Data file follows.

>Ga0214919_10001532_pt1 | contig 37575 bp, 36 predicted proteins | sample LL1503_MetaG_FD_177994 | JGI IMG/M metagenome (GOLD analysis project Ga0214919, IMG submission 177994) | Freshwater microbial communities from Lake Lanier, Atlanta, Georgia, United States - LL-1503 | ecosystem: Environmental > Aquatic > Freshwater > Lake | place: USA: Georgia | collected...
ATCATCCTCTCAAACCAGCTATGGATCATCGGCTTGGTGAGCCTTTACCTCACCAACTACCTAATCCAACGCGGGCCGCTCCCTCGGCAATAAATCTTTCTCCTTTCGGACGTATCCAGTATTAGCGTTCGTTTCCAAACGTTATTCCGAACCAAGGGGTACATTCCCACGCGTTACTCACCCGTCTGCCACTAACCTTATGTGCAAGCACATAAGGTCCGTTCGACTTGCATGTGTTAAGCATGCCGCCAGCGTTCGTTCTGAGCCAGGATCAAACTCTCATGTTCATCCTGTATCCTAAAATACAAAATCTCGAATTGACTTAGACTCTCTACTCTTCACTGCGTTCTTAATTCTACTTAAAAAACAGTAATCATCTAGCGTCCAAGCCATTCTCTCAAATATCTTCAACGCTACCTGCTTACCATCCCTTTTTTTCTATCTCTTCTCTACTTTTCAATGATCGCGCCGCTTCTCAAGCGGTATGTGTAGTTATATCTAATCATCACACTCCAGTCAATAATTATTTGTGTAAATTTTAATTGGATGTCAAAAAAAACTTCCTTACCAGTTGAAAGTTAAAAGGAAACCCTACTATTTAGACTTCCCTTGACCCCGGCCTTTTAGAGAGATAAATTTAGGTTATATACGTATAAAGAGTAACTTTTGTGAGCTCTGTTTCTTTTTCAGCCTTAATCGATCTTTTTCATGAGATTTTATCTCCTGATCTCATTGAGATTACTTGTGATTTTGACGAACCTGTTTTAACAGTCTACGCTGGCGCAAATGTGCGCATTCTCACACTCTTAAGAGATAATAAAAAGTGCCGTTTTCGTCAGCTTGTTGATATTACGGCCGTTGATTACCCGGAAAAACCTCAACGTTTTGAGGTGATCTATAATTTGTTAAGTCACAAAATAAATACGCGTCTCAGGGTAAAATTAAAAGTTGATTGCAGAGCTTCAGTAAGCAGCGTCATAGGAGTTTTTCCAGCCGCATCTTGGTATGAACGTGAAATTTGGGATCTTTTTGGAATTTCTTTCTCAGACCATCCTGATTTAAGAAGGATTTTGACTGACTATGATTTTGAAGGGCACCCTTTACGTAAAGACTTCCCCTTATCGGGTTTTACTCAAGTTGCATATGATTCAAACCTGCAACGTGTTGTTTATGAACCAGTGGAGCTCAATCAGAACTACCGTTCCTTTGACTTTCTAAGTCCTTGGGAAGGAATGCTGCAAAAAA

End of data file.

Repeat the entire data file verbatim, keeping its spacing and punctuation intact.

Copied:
>Ga0214919_10001532_pt1 | contig 37575 bp, 36 predicted proteins | sample LL1503_MetaG_FD_177994 | JGI IMG/M metagenome (GOLD analysis project Ga0214919, IMG submission 177994) | Freshwater microbial communities from Lake Lanier, Atlanta, Georgia, United States - LL-1503 | ecosystem: Environmental > Aquatic > Freshwater > Lake | place: USA: Georgia | collected...
ATCATCCTCTCAAACCAGCTATGGATCATCGGCTTGGTGAGCCTTTACCTCACCAACTACCTAATCCAACGCGGGCCGCTCCCTCGGCAATAAATCTTTCTCCTTTCGGACGTATCCAGTATTAGCGTTCGTTTCCAAACGTTATTCCGAACCAAGGGGTACATTCCCACGCGTTACTCACCCGTCTGCCACTAACCTTATGTGCAAGCACATAAGGTCCGTTCGACTTGCATGTGTTAAGCATGCCGCCAGCGTTCGTTCTGAGCCAGGATCAAACTCTCATGTTCATCCTGTATCCTAAAATACAAAATCTCGAATTGACTTAGACTCTCTACTCTTCACTGCGTTCTTAATTCTACTTAAAAAACAGTAATCATCTAGCGTCCAAGCCATTCTCTCAAATATCTTCAACGCTACCTGCTTACCATCCCTTTTTTTCTATCTCTTCTCTACTTTTCAATGATCGCGCCGCTTCTCAAGCGGTATGTGTAGTTATATCTAATCATCACACTCCAGTCAATAATTATTTGTGTAAATTTTAATTGGATGTCAAAAAAAACTTCCTTACCAGTTGAAAGTTAAAAGGAAACCCTACTATTTAGACTTCCCTTGACCCCGGCCTTTTAGAGAGATAAATTTAGGTTATATACGTATAAAGAGTAACTTTTGTGAGCTCTGTTTCTTTTTCAGCCTTAATCGATCTTTTTCATGAGATTTTATCTCCTGATCTCATTGAGATTACTTGTGATTTTGACGAACCTGTTTTAACAGTCTACGCTGGCGCAAATGTGCGCATTCTCACACTCTTAAGAGATAATAAAAAGTGCCGTTTTCGTCAGCTTGTTGATATTACGGCCGTTGATTACCCGGAAAAACCTCAACGTTTTGAGGTGATCTATAATTTGTTAAGTCACAAAATAAATACGCGTCTCAGGGTAAAATTAAAAGTTGATTGCAGAGCTTCAGTAAGCAGCGTCATAGGAGTTTTTCCAGCCGCATCTTGGTATGAACGTGAAATTTGGGATCTTTTTGGAATTTCTTTCTCAGACCATCCTGATTTAAGAAGGATTTTGACTGACTATGATTTTGAAGGGCACCCTTTACGTAAAGACTTCCCCTTATCGGGTTTTACTCAAGTTGCATATGATTCAAACCTGCAACGTGTTGTTTATGAACCAGTGGAGCTCAATCAGAACTACCGTTCCTTTGACTTTCTAAGTCCTTGGGAAGGAATGCTGCAAAAAA